In Australia grey teal are adapted to breeding in shallow temporary water; they have no fixed breeding season and can breed at any time of the year when food is abundant. In the dry interior of Australia the bird is extremely mobile and is one of the first ducks to arrive in a locality in preparation for breeding after flooding. In New Zealand, the breeding appears to be seasonal beginning in June and can extend to January. Breeding probably commences at one year of age. Nest sites can be found in tree hollows and on the ground under the bower of tall grasses. They also readily accept nest boxes. Clutches consist of five to nine cream coloured eggs. Egg dumping by other females can increase the clutch size. Pair-bonds are retained from one season to the next. The female incubates, but the male helps in defending the ducklings. Like all ducks there is synchronous hatching.
Behaviour and ecology
Grey teal are very mobile. Movements within New Zealand appear to be random, with birds dispersing in all directions. Some of the movements are achieved in a very short period of time. For example, a teal marked at Mangere in Auckland was shot the next day 125 km away. In New Zealand and Australia rapid changes in numbers can occur at any locality. Local populations can appear fairly constant, but their composition changes as individuals arrive and depart. In Australia, during drought conditions very extensive movements and great mortality occur.
Grey teal are normally nocturnal feeders but are frequently seen forging at dawn and dusk. They feed on small aquatic insects, molluscs and the seeds of swamp plants. Food is obtained by filtering the surface water and the mud. In Australia the bulk of the diet consists of plant material (87-97% by volume), mostly seeds. Insects are eaten throughout the year, but especially in the spring, while mollusca and crustacea are important in the diet only in the autumn and spring. Invertebrates and molluscs are obtained by filtering the surface water and by dredging mud at the waters edge, and seeds are obtained by stripping the plants on the waters edge or near water. In Australia downy chicks feed exclusively on insects but the relative amount decrease to only 30% by four weeks of age.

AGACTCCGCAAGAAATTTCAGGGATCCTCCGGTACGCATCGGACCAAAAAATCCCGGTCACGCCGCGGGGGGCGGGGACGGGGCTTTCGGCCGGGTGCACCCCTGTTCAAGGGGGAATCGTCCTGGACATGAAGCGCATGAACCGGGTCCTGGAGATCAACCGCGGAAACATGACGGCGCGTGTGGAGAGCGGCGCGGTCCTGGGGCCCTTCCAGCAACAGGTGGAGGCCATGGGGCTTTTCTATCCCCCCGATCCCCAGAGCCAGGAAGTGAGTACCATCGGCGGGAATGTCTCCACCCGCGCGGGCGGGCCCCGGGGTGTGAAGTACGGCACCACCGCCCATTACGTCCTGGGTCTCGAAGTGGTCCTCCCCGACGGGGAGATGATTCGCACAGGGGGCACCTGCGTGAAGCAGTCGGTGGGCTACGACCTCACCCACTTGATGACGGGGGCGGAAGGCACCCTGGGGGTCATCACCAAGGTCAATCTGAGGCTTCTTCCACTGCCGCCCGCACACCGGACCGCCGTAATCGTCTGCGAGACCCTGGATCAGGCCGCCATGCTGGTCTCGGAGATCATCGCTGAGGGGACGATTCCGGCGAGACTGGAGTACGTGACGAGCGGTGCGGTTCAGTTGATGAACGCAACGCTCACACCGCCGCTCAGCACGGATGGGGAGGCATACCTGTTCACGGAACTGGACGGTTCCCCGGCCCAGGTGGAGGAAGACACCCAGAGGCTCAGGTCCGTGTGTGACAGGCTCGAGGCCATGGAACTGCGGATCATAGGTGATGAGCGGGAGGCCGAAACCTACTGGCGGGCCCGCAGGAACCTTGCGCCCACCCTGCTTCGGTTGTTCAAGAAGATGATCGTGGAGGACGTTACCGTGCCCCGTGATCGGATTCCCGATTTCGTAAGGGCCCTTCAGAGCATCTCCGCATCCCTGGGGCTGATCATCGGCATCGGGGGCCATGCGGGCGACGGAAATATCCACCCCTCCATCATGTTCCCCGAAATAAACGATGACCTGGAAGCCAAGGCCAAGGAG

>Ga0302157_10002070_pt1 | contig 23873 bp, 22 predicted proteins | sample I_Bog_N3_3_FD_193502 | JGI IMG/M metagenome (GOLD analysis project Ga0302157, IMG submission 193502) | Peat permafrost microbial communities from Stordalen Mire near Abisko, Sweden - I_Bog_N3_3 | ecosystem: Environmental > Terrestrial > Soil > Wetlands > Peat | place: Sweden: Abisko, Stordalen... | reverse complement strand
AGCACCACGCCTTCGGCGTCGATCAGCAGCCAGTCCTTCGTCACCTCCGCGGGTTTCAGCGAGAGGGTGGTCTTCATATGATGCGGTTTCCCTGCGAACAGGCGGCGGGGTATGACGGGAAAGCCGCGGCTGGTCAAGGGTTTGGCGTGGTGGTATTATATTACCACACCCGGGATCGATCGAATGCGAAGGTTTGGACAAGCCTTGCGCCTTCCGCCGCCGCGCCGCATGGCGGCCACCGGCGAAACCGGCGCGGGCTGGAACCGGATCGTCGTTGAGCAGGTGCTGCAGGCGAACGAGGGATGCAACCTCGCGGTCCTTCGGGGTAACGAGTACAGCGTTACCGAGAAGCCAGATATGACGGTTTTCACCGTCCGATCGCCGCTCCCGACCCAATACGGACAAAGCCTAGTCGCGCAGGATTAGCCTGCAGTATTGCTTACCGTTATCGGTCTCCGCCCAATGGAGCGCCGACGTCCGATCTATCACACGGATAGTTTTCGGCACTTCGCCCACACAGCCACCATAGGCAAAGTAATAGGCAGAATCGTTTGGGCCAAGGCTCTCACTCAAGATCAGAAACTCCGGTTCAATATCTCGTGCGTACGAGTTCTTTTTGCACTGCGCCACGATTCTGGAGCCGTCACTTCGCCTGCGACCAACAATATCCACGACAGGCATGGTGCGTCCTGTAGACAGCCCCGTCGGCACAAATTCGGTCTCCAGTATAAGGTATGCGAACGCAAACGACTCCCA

Frith, H.J. 1959. The ecology of wild ducks in inland New South Wales. III. Food habits. CSIRO Wildlife Research 4: 131-155.
Frith, H.J. 1959. The ecology of wild ducks in inland New South Wales. VI. Breeding. CSIRO Wildlife Research 4: 156-181.
Frith, H.J.; Braithwaite, L.W.; McKean, J.L. 1969. Waterfowl in an inland swamp in New South Wales. II. Food. CSIRO Wildlife Research 14: 17-64.
Goodrick, G.N. 1979. Food of the black duck and grey teal in coastal northern New South Wales. Australian Wildlife Research 6: 319-324.
Kear, J. 2005. Ducks, geese and swans Vol. 2. Oxford University Press
Lavery, H.J. 1971. Studies of waterfowl (Anatidae) in north Queensland. 6. Feeding methods and foods. Queensland Journal of Agricultural and Animal Sciences 28: 255-273.
Marchant, S.J.; Higgins, P. (eds) 1990. Handbook of Australian, New Zealand and Antarctic birds. Vol. 1, ratites to ducks. Oxford University Press, Melbourne.
Mills, J.A. 1976. Status, mortality and movements of grey teal (Anas gibberifrons) in New Zealand. New Zealand Journal of Zoology 3: 261-267.
Norman, F.I. 1971. Movement and mortality of black duck, mountain duck and grey teal banded in South Australia, 1953-1963. Transactions of Royal Society of South Australia 95: 1-7.
Rogers, K.; Ralph, T.J. 2011. Floodplain, wetland biota in the Murray-Darling Basin: water and habitat requirements. CSIRO Publishing, Australia.
Stidolph, R.H.D. 1944. Breeding of grey teal in New Zealand. Emu 44: 288-289.
Mills, J.A. 2013 [updated 2022]. Grey teal | tētē-moroiti. In Miskelly, C.M. (ed.) New Zealand Birds Online. www.nzbirdsonline.org.nz
Grey teal | Tētē-moroiti
- Social structure
- Breeding season
- Nest type
- ground-level hollow, tree hole
- Nest description
- Bare surface which is gradually covered in down.
- Nest height (min)
- 0 m
- Nest height (max)
- 4 m
- Maximum number of successful broods
- Unknown if multiple breeding occurs in New Zealand
- Clutch size (min)
- Clutch size (max)
- Mean egg dimensions (length)
- 49.3 mm
- Mean egg dimensions (width)
- 35.8 mm
- Egg colour
- Egg laying dates
- Interval between eggs in a clutch
- 1 day days
- Incubation behaviour
- female only
- Incubation length (min)
- 23 days
- Incubation length (max)
- 26 days
- Nestling type
- Age at fledging (min)
- 35 days
- Age at fledging (max)
- 40 days
- Age at independence (mean)
- About 55 days
- Age at first breeding (typical)
- 1 year
- Age at first breeding (min)
- 1 years
- Maximum longevity
- 9 years
- Maximum dispersal
- >100 km (Australia)